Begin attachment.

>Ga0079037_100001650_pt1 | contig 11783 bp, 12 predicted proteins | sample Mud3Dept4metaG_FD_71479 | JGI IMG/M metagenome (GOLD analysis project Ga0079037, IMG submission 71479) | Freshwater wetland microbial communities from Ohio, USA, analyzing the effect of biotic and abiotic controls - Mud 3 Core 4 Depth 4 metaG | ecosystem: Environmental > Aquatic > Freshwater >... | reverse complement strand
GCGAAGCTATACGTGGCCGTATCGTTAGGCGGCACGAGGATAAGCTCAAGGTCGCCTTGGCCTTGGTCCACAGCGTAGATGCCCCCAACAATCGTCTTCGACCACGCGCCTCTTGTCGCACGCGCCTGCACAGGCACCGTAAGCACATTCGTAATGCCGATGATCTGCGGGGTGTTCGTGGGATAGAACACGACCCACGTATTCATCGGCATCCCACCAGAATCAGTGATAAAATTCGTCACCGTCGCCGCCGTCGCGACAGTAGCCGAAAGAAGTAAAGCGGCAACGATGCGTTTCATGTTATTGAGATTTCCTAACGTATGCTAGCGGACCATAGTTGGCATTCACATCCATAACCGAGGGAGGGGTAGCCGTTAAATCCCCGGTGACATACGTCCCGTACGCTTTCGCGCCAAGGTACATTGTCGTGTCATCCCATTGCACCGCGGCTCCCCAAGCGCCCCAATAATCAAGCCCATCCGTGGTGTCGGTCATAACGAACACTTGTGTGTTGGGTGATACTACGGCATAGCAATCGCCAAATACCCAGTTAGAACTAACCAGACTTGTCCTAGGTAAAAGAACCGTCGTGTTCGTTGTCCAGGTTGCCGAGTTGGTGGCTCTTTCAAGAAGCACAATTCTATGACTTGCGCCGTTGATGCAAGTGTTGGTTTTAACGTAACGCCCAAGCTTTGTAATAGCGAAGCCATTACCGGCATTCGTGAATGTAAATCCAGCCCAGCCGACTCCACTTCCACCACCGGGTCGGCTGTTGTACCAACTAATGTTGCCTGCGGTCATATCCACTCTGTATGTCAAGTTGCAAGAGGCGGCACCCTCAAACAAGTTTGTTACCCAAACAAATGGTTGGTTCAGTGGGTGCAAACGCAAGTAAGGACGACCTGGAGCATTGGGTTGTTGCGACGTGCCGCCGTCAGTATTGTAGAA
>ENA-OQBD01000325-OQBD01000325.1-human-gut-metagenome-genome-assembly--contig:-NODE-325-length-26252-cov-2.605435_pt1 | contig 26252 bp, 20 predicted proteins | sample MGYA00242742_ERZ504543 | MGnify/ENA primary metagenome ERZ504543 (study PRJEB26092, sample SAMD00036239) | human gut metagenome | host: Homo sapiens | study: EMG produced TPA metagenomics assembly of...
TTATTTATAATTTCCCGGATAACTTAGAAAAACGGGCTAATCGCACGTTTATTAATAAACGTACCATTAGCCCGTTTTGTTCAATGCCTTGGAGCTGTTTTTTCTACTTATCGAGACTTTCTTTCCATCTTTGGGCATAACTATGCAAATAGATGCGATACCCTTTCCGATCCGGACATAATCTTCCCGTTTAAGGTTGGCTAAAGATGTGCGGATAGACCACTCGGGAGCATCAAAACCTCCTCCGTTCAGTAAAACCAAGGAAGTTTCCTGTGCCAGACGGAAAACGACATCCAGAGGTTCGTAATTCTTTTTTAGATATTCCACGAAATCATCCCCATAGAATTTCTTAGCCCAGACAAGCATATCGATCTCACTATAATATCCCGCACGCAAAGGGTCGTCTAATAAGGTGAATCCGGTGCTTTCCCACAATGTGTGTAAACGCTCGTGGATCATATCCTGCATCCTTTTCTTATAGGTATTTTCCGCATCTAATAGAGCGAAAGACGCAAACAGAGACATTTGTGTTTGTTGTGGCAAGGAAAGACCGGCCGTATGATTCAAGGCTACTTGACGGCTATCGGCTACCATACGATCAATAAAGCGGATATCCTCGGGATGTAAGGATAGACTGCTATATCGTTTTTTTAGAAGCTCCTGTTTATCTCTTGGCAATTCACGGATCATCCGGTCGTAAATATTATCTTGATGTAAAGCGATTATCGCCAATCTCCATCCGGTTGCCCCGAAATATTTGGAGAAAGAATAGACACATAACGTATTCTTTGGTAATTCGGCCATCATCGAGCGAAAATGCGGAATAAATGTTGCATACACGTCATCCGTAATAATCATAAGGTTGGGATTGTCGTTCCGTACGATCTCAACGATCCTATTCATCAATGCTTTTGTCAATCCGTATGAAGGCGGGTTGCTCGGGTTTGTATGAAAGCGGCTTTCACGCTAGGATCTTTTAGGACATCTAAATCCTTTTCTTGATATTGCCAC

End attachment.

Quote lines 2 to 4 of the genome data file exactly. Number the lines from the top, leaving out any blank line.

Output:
GCGAAGCTATACGTGGCCGTATCGTTAGGCGGCACGAGGATAAGCTCAAGGTCGCCTTGGCCTTGGTCCACAGCGTAGATGCCCCCAACAATCGTCTTCGACCACGCGCCTCTTGTCGCACGCGCCTGCACAGGCACCGTAAGCACATTCGTAATGCCGATGATCTGCGGGGTGTTCGTGGGATAGAACACGACCCACGTATTCATCGGCATCCCACCAGAATCAGTGATAAAATTCGTCACCGTCGCCGCCGTCGCGACAGTAGCCGAAAGAAGTAAAGCGGCAACGATGCGTTTCATGTTATTGAGATTTCCTAACGTATGCTAGCGGACCATAGTTGGCATTCACATCCATAACCGAGGGAGGGGTAGCCGTTAAATCCCCGGTGACATACGTCCCGTACGCTTTCGCGCCAAGGTACATTGTCGTGTCATCCCATTGCACCGCGGCTCCCCAAGCGCCCCAATAATCAAGCCCATCCGTGGTGTCGGTCATAACGAACACTTGTGTGTTGGGTGATACTACGGCATAGCAATCGCCAAATACCCAGTTAGAACTAACCAGACTTGTCCTAGGTAAAAGAACCGTCGTGTTCGTTGTCCAGGTTGCCGAGTTGGTGGCTCTTTCAAGAAGCACAATTCTATGACTTGCGCCGTTGATGCAAGTGTTGGTTTTAACGTAACGCCCAAGCTTTGTAATAGCGAAGCCATTACCGGCATTCGTGAATGTAAATCCAGCCCAGCCGACTCCACTTCCACCACCGGGTCGGCTGTTGTACCAACTAATGTTGCCTGCGGTCATATCCACTCTGTATGTCAAGTTGCAAGAGGCGGCACCCTCAAACAAGTTTGTTACCCAAACAAATGGTTGGTTCAGTGGGTGCAAACGCAAGTAAGGACGACCTGGAGCATTGGGTTGTTGCGACGTGCCGCCGTCAGTATTGTAGAA
>ENA-OQBD01000325-OQBD01000325.1-human-gut-metagenome-genome-assembly--contig:-NODE-325-length-26252-cov-2.605435_pt1 | contig 26252 bp, 20 predicted proteins | sample MGYA00242742_ERZ504543 | MGnify/ENA primary metagenome ERZ504543 (study PRJEB26092, sample SAMD00036239) | human gut metagenome | host: Homo sapiens | study: EMG produced TPA metagenomics assembly of...
TTATTTATAATTTCCCGGATAACTTAGAAAAACGGGCTAATCGCACGTTTATTAATAAACGTACCATTAGCCCGTTTTGTTCAATGCCTTGGAGCTGTTTTTTCTACTTATCGAGACTTTCTTTCCATCTTTGGGCATAACTATGCAAATAGATGCGATACCCTTTCCGATCCGGACATAATCTTCCCGTTTAAGGTTGGCTAAAGATGTGCGGATAGACCACTCGGGAGCATCAAAACCTCCTCCGTTCAGTAAAACCAAGGAAGTTTCCTGTGCCAGACGGAAAACGACATCCAGAGGTTCGTAATTCTTTTTTAGATATTCCACGAAATCATCCCCATAGAATTTCTTAGCCCAGACAAGCATATCGATCTCACTATAATATCCCGCACGCAAAGGGTCGTCTAATAAGGTGAATCCGGTGCTTTCCCACAATGTGTGTAAACGCTCGTGGATCATATCCTGCATCCTTTTCTTATAGGTATTTTCCGCATCTAATAGAGCGAAAGACGCAAACAGAGACATTTGTGTTTGTTGTGGCAAGGAAAGACCGGCCGTATGATTCAAGGCTACTTGACGGCTATCGGCTACCATACGATCAATAAAGCGGATATCCTCGGGATGTAAGGATAGACTGCTATATCGTTTTTTTAGAAGCTCCTGTTTATCTCTTGGCAATTCACGGATCATCCGGTCGTAAATATTATCTTGATGTAAAGCGATTATCGCCAATCTCCATCCGGTTGCCCCGAAATATTTGGAGAAAGAATAGACACATAACGTATTCTTTGGTAATTCGGCCATCATCGAGCGAAAATGCGGAATAAATGTTGCATACACGTCATCCGTAATAATCATAAGGTTGGGATTGTCGTTCCGTACGATCTCAACGATCCTATTCATCAATGCTTTTGTCAATCCGTATGAAGGCGGGTTGCTCGGGTTTGTATGAAAGCGGCTTTCACGCTAGGATCTTTTAGGACATCTAAATCCTTTTCTTGATATTGCCAC